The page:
Yet, coaches were still impressed enough to begin blooding Deepak at the highest stage of all – the 2015 World Championships in Houston. It was a bittersweet experience. “I was the youngest weightlifter in Houston. I was overawed because the biggest names of weightlifting like Kim un Guk and Chen Lijung were there. But all of them were looking at me to see what I could do,” says Deepak. He eventually lifted a sub-par 116 kg in snatch and 140 in clean and jerk, four kilos less than the weights he had lifted in the selection trials for the tournament in Patiala. “I couldn’t control my nerves. But next time will be different,” he avers.
Deepak says he is getting used to training and performing amidst far older compatriots. “Ultimately you have to perform because no one cares how old you are,” he says. He admits there are differences between the two generations of lifters. “For many seniors, weightlifting is a job. For Deru and me, it’s fun. But if there’s one thing we need to do less of, it’s to stop constantly looking at our phone to check Facebook updates after training,” he laughs.
Deepak says he gets along with his seniors who help him out. K Ravi Kumar, gold medallist in the 69 kg category at the 2010 CWG, taught him about avoiding contamination in food supplements. “He told me how to carry my own food to competitions and never accept anything from anyone even if he is a roommate or friend,” says Deepak. Equally valued, if not more, was a mobile phone gifted by Commonwealth Games silver medalist Vikas Thakur for breaking the national record. Deepak’s old phone, unsurprisingly, had been broken when he squeezed it a little too hard.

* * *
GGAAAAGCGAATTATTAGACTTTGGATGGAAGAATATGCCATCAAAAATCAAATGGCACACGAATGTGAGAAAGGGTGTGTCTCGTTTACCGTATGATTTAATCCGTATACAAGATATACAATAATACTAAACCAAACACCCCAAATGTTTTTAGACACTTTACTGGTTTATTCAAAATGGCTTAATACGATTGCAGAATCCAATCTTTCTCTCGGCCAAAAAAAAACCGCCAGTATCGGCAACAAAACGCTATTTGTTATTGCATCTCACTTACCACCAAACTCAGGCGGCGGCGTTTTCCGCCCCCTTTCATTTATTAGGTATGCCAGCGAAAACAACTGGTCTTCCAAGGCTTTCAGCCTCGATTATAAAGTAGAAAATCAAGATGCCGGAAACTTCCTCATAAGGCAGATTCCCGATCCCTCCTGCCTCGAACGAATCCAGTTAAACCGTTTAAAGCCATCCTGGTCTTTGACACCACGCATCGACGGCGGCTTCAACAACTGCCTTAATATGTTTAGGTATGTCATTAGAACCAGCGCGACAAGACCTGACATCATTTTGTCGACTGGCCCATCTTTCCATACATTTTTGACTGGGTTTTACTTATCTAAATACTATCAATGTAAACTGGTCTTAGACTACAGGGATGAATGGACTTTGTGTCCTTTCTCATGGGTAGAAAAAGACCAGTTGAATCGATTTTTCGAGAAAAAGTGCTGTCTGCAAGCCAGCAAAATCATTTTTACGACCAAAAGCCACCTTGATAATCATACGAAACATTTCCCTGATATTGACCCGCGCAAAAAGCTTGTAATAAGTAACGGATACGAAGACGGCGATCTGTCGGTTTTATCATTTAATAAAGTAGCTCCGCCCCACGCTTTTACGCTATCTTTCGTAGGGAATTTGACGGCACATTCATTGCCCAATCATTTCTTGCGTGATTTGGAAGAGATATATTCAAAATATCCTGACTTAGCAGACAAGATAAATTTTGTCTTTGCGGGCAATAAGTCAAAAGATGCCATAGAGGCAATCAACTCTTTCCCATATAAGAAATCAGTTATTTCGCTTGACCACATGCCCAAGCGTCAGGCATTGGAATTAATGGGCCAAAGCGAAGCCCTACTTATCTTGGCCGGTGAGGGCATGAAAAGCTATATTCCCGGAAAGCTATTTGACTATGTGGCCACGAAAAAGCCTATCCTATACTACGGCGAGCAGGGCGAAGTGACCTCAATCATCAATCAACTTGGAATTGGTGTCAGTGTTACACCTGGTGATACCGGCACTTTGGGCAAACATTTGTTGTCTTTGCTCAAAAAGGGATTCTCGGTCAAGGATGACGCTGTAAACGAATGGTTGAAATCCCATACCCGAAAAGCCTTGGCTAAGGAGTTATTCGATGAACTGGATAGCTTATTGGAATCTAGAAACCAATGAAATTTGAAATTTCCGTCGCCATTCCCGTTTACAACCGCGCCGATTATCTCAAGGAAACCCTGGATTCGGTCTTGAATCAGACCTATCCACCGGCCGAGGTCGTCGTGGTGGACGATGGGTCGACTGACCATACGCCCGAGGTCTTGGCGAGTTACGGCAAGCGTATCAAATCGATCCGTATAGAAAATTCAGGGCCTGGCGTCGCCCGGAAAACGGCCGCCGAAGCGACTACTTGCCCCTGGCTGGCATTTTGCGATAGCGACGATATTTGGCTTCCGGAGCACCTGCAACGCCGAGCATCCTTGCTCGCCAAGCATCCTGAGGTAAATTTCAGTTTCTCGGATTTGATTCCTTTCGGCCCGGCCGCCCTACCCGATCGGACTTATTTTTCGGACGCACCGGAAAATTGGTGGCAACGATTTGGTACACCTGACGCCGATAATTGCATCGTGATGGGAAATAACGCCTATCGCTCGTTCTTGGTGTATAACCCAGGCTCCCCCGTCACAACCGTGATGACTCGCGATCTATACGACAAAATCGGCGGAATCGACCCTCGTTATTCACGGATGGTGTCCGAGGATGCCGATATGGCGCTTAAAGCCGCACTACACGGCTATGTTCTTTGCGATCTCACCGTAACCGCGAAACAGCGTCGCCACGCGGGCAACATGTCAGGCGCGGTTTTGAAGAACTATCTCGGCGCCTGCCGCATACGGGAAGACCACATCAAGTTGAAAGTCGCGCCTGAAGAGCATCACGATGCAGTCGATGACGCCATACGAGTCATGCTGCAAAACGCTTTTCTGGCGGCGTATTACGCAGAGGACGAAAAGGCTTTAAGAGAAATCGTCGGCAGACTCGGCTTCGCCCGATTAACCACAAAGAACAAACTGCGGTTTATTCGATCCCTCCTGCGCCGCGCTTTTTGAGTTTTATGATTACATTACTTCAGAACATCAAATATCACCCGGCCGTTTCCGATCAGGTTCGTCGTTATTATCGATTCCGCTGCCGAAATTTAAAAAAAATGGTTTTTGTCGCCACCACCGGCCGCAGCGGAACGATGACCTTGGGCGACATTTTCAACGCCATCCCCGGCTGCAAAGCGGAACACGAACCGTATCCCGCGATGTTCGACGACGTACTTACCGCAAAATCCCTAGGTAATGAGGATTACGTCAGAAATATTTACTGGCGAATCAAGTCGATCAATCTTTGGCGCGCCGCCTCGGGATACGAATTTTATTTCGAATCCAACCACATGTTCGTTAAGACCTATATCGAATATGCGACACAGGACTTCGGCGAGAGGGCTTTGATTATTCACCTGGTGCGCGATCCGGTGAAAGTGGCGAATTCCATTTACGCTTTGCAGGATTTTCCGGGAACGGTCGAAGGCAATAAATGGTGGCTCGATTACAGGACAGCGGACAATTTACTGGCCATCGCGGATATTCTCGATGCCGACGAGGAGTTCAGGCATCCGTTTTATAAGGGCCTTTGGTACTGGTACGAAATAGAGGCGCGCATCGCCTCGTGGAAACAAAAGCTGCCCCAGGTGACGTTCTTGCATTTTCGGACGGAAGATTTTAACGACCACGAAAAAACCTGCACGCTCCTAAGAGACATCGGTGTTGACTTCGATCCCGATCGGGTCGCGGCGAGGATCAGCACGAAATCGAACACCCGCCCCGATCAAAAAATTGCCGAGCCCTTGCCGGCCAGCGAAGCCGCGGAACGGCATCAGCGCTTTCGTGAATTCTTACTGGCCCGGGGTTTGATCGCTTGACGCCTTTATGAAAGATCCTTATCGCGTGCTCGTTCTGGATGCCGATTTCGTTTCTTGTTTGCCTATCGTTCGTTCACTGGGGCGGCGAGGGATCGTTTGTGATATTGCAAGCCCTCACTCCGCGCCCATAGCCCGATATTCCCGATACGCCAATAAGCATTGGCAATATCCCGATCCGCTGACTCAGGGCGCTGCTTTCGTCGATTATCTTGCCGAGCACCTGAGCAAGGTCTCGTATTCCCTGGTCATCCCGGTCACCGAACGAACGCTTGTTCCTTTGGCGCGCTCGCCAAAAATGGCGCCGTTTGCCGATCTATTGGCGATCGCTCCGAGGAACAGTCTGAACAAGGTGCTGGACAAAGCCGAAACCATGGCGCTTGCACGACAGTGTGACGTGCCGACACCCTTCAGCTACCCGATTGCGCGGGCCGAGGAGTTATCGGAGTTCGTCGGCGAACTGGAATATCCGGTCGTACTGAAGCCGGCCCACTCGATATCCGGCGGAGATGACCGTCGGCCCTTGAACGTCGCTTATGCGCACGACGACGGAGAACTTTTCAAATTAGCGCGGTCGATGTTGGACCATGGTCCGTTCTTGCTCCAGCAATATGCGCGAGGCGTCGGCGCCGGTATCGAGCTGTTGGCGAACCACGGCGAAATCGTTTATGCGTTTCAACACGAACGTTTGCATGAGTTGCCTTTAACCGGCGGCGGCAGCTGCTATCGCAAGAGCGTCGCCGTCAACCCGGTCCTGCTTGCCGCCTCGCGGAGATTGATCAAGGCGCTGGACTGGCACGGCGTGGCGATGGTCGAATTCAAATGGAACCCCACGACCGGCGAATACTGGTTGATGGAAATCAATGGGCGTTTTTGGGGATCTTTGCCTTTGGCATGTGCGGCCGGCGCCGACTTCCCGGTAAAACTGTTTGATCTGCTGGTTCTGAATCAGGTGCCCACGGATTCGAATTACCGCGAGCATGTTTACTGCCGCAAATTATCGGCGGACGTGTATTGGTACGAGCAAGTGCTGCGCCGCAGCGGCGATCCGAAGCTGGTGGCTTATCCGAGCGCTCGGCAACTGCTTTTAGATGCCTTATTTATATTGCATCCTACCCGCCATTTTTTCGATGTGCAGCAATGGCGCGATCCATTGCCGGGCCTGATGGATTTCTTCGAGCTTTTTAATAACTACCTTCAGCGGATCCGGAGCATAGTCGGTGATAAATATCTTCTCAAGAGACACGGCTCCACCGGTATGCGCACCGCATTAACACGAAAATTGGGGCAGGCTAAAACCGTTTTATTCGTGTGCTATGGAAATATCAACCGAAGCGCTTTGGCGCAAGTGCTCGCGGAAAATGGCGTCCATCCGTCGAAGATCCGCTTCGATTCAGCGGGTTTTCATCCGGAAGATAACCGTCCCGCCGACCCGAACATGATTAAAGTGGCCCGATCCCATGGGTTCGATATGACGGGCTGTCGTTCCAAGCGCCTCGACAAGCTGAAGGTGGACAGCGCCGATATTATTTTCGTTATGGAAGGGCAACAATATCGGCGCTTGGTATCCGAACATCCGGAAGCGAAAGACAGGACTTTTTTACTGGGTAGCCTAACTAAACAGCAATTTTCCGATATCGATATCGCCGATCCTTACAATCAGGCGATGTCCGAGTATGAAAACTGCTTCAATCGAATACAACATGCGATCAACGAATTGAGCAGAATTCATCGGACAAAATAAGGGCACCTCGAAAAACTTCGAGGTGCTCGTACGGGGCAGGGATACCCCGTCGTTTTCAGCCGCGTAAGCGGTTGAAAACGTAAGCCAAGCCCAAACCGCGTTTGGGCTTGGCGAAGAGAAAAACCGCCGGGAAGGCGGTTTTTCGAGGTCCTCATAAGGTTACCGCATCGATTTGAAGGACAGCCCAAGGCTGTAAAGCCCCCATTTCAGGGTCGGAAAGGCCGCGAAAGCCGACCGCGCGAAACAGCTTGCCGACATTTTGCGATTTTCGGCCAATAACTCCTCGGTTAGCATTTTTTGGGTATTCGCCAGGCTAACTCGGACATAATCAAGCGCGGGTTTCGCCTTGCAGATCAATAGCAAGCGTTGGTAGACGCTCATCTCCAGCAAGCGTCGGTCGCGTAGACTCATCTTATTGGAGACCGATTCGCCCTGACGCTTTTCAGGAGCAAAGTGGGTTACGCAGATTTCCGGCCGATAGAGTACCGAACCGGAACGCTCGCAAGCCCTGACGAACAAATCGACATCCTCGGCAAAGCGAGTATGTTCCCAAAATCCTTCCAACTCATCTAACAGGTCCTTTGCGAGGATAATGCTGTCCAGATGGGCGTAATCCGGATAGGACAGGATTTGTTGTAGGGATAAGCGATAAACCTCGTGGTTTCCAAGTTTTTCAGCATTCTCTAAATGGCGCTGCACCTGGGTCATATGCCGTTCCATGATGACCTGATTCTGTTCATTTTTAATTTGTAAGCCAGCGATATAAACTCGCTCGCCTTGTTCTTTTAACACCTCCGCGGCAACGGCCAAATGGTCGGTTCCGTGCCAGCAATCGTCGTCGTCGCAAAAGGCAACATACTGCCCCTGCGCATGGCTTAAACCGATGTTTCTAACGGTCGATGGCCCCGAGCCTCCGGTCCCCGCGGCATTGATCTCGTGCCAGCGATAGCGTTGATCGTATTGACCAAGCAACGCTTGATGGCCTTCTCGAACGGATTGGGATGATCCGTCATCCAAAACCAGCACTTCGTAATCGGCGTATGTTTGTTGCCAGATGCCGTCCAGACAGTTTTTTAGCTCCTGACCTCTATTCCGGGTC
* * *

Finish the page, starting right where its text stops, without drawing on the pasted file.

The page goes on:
While he’s happy with his new phone’s capabilities, Deepak doesn’t think much of his record. “The record is nothing. If I get satisfied just winning at the national level, I might as well quit. I want to compete at the Asian and World level,” he asserts.
But to be competitive at the Asian Games –where no Indian male weightlifter has medalled since 1951, Deepak has to make changes. Coach Sharma Deepak must move up a weight category. “There’s little doubt he would have won the 62kg gold at the next CWG. (The best snatch at the 2014 Games was 125 kg). But if he wants to get really competitive he needs to improve his clean and jerk. The clean is causing problem because he doesn’t have enough weight in his back and legs. He is 5’9″, which is tall for his weight category. So he can put in a lot more muscle. He can achieve his potential in the 69kg category,” reckons Sharma.
The 69kg division is one of Indian men weightlifting’s most storied, with Ravi Kumar’s lifts of 147 kg (snatch), 175 kg (clean and jerk) and a 321 kg (total) at the 2010 Commonwealth Games a standing record. Deepak knows it’s a big challenge. “I have a long way to go. His snatch record is better than my best clean and jerk. Ít will take a couple of years, but I know I can get there.”
For that Deepak is willing to make the biggest sacrifice of all – give up his precious mobile phone. “I’m going to leave this phone behind at my village and take a simple one, just to make calls with. It’s going to be hard but I can’t have any distractions. In two years, I want to be someone who can compete at the World Championships in 2017 and, perhaps, even the 2020 Olympics. My phone was fun for me right now but now I need to grow up,” he says.